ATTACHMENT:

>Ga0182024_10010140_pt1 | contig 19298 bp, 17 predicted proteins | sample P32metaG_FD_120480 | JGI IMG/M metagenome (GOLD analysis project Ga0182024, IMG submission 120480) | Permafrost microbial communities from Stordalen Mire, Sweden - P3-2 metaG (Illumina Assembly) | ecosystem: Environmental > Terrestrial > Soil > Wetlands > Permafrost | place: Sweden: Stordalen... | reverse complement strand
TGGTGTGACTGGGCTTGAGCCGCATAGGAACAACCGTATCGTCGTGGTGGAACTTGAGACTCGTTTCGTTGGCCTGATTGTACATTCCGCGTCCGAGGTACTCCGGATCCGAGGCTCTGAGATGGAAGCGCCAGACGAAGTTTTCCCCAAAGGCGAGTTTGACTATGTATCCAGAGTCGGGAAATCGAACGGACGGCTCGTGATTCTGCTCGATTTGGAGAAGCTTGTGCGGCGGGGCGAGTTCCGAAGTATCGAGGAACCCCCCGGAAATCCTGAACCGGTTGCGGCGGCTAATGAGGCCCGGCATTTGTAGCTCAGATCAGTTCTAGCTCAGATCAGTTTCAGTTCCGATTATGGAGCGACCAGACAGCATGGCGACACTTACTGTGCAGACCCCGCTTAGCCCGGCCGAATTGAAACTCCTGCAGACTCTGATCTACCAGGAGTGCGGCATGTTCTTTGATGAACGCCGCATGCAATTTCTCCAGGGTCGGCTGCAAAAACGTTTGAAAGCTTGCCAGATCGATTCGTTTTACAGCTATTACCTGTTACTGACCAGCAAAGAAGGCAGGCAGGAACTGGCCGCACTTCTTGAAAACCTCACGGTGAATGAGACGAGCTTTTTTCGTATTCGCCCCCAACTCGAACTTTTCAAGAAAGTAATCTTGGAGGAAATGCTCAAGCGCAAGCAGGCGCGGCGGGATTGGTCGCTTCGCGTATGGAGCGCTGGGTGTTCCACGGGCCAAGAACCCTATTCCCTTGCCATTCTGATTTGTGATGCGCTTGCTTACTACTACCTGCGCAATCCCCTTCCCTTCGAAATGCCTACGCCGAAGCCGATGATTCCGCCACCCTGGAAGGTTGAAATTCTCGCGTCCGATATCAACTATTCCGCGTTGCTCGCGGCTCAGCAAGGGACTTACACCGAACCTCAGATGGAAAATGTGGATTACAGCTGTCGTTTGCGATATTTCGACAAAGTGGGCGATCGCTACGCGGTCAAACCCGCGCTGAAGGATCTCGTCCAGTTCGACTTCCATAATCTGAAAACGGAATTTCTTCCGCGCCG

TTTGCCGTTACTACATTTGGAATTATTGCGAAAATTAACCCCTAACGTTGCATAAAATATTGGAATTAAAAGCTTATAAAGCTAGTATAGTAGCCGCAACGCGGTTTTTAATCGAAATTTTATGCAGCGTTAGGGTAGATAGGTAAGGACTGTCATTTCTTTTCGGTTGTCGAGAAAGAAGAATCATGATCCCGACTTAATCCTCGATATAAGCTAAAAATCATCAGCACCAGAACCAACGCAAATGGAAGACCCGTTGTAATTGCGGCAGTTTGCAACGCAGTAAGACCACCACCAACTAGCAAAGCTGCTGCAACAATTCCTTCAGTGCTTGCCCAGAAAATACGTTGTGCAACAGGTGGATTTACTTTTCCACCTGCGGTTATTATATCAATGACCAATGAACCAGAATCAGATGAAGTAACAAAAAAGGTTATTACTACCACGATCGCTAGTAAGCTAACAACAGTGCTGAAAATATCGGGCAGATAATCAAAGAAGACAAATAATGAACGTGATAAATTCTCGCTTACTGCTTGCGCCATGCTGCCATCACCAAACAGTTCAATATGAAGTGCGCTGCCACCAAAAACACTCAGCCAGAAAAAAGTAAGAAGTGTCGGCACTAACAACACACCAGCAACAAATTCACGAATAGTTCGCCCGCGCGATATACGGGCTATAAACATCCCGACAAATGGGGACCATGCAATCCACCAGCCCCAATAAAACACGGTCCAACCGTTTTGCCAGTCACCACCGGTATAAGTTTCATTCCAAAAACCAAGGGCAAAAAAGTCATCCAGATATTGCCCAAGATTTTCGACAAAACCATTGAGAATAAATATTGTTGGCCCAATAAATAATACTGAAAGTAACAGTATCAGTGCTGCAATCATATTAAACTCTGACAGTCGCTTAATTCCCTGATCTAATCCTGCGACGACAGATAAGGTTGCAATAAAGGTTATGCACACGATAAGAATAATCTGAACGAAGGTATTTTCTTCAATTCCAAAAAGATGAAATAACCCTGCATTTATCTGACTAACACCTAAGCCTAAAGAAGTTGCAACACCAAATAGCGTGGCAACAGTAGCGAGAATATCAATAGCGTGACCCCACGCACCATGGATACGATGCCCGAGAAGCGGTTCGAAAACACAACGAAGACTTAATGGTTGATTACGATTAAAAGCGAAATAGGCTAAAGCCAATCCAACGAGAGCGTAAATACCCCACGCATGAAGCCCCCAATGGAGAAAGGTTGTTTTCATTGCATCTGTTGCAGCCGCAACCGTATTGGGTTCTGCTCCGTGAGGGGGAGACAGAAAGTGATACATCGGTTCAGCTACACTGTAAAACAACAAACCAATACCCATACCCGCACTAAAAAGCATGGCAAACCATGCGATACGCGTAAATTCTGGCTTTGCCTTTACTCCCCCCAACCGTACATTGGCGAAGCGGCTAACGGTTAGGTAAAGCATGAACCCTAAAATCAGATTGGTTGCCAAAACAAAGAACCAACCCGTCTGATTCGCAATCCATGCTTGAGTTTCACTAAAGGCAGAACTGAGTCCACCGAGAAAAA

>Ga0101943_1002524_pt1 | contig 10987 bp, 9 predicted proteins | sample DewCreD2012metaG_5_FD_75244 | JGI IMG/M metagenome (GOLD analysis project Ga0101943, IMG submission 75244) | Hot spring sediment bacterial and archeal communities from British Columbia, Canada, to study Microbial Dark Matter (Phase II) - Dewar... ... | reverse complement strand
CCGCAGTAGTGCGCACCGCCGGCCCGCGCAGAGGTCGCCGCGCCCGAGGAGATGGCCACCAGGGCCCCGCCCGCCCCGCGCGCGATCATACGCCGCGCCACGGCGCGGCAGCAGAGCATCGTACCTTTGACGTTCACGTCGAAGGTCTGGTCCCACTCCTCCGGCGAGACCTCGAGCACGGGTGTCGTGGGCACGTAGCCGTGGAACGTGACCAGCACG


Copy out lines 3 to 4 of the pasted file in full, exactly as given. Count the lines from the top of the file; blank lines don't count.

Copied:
TTTGCCGTTACTACATTTGGAATTATTGCGAAAATTAACCCCTAACGTTGCATAAAATATTGGAATTAAAAGCTTATAAAGCTAGTATAGTAGCCGCAACGCGGTTTTTAATCGAAATTTTATGCAGCGTTAGGGTAGATAGGTAAGGACTGTCATTTCTTTTCGGTTGTCGAGAAAGAAGAATCATGATCCCGACTTAATCCTCGATATAAGCTAAAAATCATCAGCACCAGAACCAACGCAAATGGAAGACCCGTTGTAATTGCGGCAGTTTGCAACGCAGTAAGACCACCACCAACTAGCAAAGCTGCTGCAACAATTCCTTCAGTGCTTGCCCAGAAAATACGTTGTGCAACAGGTGGATTTACTTTTCCACCTGCGGTTATTATATCAATGACCAATGAACCAGAATCAGATGAAGTAACAAAAAAGGTTATTACTACCACGATCGCTAGTAAGCTAACAACAGTGCTGAAAATATCGGGCAGATAATCAAAGAAGACAAATAATGAACGTGATAAATTCTCGCTTACTGCTTGCGCCATGCTGCCATCACCAAACAGTTCAATATGAAGTGCGCTGCCACCAAAAACACTCAGCCAGAAAAAAGTAAGAAGTGTCGGCACTAACAACACACCAGCAACAAATTCACGAATAGTTCGCCCGCGCGATATACGGGCTATAAACATCCCGACAAATGGGGACCATGCAATCCACCAGCCCCAATAAAACACGGTCCAACCGTTTTGCCAGTCACCACCGGTATAAGTTTCATTCCAAAAACCAAGGGCAAAAAAGTCATCCAGATATTGCCCAAGATTTTCGACAAAACCATTGAGAATAAATATTGTTGGCCCAATAAATAATACTGAAAGTAACAGTATCAGTGCTGCAATCATATTAAACTCTGACAGTCGCTTAATTCCCTGATCTAATCCTGCGACGACAGATAAGGTTGCAATAAAGGTTATGCACACGATAAGAATAATCTGAACGAAGGTATTTTCTTCAATTCCAAAAAGATGAAATAACCCTGCATTTATCTGACTAACACCTAAGCCTAAAGAAGTTGCAACACCAAATAGCGTGGCAACAGTAGCGAGAATATCAATAGCGTGACCCCACGCACCATGGATACGATGCCCGAGAAGCGGTTCGAAAACACAACGAAGACTTAATGGTTGATTACGATTAAAAGCGAAATAGGCTAAAGCCAATCCAACGAGAGCGTAAATACCCCACGCATGAAGCCCCCAATGGAGAAAGGTTGTTTTCATTGCATCTGTTGCAGCCGCAACCGTATTGGGTTCTGCTCCGTGAGGGGGAGACAGAAAGTGATACATCGGTTCAGCTACACTGTAAAACAACAAACCAATACCCATACCCGCACTAAAAAGCATGGCAAACCATGCGATACGCGTAAATTCTGGCTTTGCCTTTACTCCCCCCAACCGTACATTGGCGAAGCGGCTAACGGTTAGGTAAAGCATGAACCCTAAAATCAGATTGGTTGCCAAAACAAAGAACCAACCCGTCTGATTCGCAATCCATGCTTGAGTTTCACTAAAGGCAGAACTGAGTCCACCGAGAAAAA

>Ga0101943_1002524_pt1 | contig 10987 bp, 9 predicted proteins | sample DewCreD2012metaG_5_FD_75244 | JGI IMG/M metagenome (GOLD analysis project Ga0101943, IMG submission 75244) | Hot spring sediment bacterial and archeal communities from British Columbia, Canada, to study Microbial Dark Matter (Phase II) - Dewar... ... | reverse complement strand